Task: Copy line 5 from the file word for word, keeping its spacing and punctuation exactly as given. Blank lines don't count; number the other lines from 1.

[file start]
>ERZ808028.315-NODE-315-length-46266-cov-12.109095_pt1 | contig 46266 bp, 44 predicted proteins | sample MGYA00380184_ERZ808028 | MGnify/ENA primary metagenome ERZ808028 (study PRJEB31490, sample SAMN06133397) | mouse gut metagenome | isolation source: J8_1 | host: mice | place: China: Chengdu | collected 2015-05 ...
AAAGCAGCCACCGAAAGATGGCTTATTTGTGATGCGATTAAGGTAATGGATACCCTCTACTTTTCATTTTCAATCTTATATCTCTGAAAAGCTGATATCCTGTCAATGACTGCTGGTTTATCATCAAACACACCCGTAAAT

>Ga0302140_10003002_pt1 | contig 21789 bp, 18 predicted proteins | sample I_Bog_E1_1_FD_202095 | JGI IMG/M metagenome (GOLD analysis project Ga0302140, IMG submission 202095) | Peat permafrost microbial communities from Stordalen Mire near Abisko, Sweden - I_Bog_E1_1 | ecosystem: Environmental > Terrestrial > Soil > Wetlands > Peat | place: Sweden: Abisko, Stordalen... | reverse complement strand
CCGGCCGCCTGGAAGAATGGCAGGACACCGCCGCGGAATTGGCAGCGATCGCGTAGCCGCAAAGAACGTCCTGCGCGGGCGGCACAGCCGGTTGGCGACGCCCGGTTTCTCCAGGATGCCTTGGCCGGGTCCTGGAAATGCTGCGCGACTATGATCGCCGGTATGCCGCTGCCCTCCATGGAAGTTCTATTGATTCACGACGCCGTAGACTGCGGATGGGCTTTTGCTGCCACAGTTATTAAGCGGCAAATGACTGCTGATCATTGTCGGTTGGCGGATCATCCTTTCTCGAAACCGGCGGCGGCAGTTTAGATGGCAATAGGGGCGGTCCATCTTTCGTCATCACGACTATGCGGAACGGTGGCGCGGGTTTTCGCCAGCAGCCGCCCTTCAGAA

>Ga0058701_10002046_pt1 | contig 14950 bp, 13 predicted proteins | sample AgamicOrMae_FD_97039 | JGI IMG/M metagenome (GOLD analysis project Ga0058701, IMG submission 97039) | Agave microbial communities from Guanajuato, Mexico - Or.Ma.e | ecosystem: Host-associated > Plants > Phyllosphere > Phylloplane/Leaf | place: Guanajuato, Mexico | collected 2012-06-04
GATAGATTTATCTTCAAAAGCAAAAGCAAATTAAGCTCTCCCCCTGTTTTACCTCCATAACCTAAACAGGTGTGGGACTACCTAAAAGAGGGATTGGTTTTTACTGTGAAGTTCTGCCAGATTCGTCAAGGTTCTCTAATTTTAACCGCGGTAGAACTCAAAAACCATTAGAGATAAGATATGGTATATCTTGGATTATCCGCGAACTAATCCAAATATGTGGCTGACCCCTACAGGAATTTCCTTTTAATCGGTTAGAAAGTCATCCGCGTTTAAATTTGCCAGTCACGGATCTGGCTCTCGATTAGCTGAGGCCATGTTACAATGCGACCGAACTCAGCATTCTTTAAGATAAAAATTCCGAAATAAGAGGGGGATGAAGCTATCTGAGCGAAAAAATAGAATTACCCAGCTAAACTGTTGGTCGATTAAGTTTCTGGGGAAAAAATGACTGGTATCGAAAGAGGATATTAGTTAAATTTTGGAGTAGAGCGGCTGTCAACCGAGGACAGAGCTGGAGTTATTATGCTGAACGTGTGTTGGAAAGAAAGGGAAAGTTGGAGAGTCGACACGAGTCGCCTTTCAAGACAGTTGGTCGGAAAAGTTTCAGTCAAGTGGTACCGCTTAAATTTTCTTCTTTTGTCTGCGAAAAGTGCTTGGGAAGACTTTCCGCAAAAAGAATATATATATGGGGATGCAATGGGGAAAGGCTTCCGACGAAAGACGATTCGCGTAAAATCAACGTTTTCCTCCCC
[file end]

>Ga0058701_10002046_pt1 | contig 14950 bp, 13 predicted proteins | sample AgamicOrMae_FD_97039 | JGI IMG/M metagenome (GOLD analysis project Ga0058701, IMG submission 97039) | Agave microbial communities from Guanajuato, Mexico - Or.Ma.e | ecosystem: Host-associated > Plants > Phyllosphere > Phylloplane/Leaf | place: Guanajuato, Mexico | collected 2012-06-04